Best known for his contribution to education, John Dewey was an educator about many things.
- Robert B. Westbrook, John Dewey and American Democracy (Cornell University Press, 1991).
- Sidney Hook, John Dewey: An Intellectual Portrait (Prometheus Books, 1995).
- Alan Ryan, John Dewey and the High Tide of American Liberalism (W.W. Norton and Company, 1995).
Other great educators:
- Geoffrey Langlands founded and ran the Langlands School and College in Pakistan’s Hindu Kush Mountains.
Imagine trying to tell our story without books . . .
- Andrew Pettegree, The Book in the Renaissance (Yale University Press, 2010).
- Lucien Febvre and Henri-Jean Martin, The Coming of the Book: The Impact of Printing 1450-1800 (Verso, 2010).
- Marshall McLuhan, The Gutenberg Galaxy: The Making of Typographic Man (University of Toronto Press, 1962).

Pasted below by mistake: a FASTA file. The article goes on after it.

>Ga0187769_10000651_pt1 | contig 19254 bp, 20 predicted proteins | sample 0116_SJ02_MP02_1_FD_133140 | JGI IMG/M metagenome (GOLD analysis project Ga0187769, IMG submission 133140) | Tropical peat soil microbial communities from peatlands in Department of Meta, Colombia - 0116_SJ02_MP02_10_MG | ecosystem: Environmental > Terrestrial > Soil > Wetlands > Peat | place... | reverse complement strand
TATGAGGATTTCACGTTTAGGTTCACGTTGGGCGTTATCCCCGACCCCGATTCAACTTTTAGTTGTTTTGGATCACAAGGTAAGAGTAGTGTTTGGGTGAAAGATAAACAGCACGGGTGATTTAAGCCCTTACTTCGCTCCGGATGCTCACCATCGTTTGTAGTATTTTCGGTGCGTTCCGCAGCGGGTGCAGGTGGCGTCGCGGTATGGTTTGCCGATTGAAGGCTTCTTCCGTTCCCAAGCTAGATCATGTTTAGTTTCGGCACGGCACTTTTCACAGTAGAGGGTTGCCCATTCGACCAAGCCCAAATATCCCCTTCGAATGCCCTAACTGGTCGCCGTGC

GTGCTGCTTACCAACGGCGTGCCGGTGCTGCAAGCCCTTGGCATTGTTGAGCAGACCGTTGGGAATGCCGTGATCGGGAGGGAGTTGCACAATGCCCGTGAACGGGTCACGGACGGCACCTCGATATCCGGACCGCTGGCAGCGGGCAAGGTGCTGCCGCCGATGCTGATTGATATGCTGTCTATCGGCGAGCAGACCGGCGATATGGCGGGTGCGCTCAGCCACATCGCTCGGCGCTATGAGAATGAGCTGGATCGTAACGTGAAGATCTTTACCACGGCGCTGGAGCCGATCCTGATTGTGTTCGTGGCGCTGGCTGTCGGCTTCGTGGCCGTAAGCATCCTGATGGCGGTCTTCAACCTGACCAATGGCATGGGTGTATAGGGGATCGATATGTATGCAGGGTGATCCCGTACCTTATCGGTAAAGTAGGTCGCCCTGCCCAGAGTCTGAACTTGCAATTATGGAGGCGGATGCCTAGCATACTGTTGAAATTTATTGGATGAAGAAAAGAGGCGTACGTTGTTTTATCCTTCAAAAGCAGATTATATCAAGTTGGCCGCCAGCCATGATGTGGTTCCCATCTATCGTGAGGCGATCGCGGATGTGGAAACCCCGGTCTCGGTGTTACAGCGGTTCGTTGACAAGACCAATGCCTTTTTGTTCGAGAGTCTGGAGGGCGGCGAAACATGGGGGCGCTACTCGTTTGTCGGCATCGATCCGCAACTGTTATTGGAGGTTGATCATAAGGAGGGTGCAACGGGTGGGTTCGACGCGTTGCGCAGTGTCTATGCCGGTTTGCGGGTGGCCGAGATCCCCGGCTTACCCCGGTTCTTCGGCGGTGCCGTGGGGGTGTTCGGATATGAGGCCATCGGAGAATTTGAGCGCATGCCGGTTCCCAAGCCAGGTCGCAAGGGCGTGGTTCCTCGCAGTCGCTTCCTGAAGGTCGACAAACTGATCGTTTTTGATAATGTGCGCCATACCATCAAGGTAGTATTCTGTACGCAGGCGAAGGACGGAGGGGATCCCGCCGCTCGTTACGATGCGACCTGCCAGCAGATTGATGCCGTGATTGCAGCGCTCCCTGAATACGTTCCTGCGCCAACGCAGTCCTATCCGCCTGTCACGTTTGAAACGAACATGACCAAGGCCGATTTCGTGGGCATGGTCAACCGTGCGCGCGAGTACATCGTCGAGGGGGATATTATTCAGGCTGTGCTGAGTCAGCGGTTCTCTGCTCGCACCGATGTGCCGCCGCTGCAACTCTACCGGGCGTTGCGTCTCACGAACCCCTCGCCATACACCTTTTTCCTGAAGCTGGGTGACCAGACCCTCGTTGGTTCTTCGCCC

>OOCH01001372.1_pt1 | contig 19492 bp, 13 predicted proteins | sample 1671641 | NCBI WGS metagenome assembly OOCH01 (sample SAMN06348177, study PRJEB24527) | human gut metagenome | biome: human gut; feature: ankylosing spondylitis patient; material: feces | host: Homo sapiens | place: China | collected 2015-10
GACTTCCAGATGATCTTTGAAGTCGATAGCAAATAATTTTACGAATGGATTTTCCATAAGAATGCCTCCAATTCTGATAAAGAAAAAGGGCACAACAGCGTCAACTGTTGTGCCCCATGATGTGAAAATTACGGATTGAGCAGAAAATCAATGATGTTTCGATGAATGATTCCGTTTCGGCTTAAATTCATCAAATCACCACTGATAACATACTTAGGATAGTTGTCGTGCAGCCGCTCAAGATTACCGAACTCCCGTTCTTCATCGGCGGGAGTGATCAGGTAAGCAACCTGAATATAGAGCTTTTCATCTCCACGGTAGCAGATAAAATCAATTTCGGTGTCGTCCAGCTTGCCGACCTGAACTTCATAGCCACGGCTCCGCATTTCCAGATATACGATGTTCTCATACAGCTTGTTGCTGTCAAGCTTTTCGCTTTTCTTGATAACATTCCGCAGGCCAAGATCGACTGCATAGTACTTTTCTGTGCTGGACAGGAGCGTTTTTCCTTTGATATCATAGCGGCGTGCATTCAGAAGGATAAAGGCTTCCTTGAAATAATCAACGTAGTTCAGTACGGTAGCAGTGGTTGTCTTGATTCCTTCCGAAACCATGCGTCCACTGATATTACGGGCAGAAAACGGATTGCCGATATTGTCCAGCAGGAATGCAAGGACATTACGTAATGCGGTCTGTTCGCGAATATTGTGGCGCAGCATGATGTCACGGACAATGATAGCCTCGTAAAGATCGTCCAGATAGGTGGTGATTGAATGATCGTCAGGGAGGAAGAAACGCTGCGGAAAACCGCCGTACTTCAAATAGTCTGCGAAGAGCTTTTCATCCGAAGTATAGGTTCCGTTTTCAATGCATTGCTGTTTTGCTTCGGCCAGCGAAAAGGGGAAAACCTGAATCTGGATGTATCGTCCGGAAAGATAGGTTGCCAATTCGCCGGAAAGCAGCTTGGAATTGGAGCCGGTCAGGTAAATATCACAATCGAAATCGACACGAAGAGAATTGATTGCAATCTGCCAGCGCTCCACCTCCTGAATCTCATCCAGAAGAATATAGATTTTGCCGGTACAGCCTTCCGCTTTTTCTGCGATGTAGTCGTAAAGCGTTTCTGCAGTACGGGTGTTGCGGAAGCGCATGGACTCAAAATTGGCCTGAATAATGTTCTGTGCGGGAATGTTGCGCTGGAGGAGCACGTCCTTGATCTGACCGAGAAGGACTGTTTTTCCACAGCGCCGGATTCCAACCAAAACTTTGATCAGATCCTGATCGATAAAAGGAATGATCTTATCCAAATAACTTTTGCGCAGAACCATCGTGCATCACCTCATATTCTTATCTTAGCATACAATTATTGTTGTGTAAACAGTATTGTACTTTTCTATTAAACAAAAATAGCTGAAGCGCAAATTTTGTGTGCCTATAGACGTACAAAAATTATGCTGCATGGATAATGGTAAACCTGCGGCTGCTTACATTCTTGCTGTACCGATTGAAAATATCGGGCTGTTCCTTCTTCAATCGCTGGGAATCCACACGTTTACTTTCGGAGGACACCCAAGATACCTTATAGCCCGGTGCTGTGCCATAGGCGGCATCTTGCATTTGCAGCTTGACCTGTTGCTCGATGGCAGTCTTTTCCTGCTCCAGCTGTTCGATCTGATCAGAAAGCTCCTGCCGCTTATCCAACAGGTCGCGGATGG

- Adrian Johns, The Nature of the Book: Print and Knowledge in the Making (University of Chicago Press, 1998).
- Elizabeth L. Eisenstein, The Printing Press As an Agent of Change (Cambridge University Press, 1979).
- David Finkelstein and Alistair McLeery, The Book History Reader (Routledge, 2001).
. . . or libraries.
- Stuary A.P. Murray, The Library: An Illustrated History (Skyhorse Publishing, 2009).
- Matthew Battles, Library: An Unquiet History (W.W. Norton & Company, 2004).
- Lionel Casson, Libraries in the Ancient World (Yale University Press, 2001).
Of course, neither books nor libraries would have been necessary if the Internet had been a product of nature instead of a product of human invention. In stark contrast to the many hours I spent in The University of Michigan Law Library as a student in the mid-1970s, I have not opened a casebook in decades. All the information my colleagues and I need is available online, and what is more, we can search the cases at least ten times faster than when my career began. The same is true in virtually every discipline that relies on research from written materials. Scholarly works appear many times faster than they did a generation ago, because the research is at our fingertips.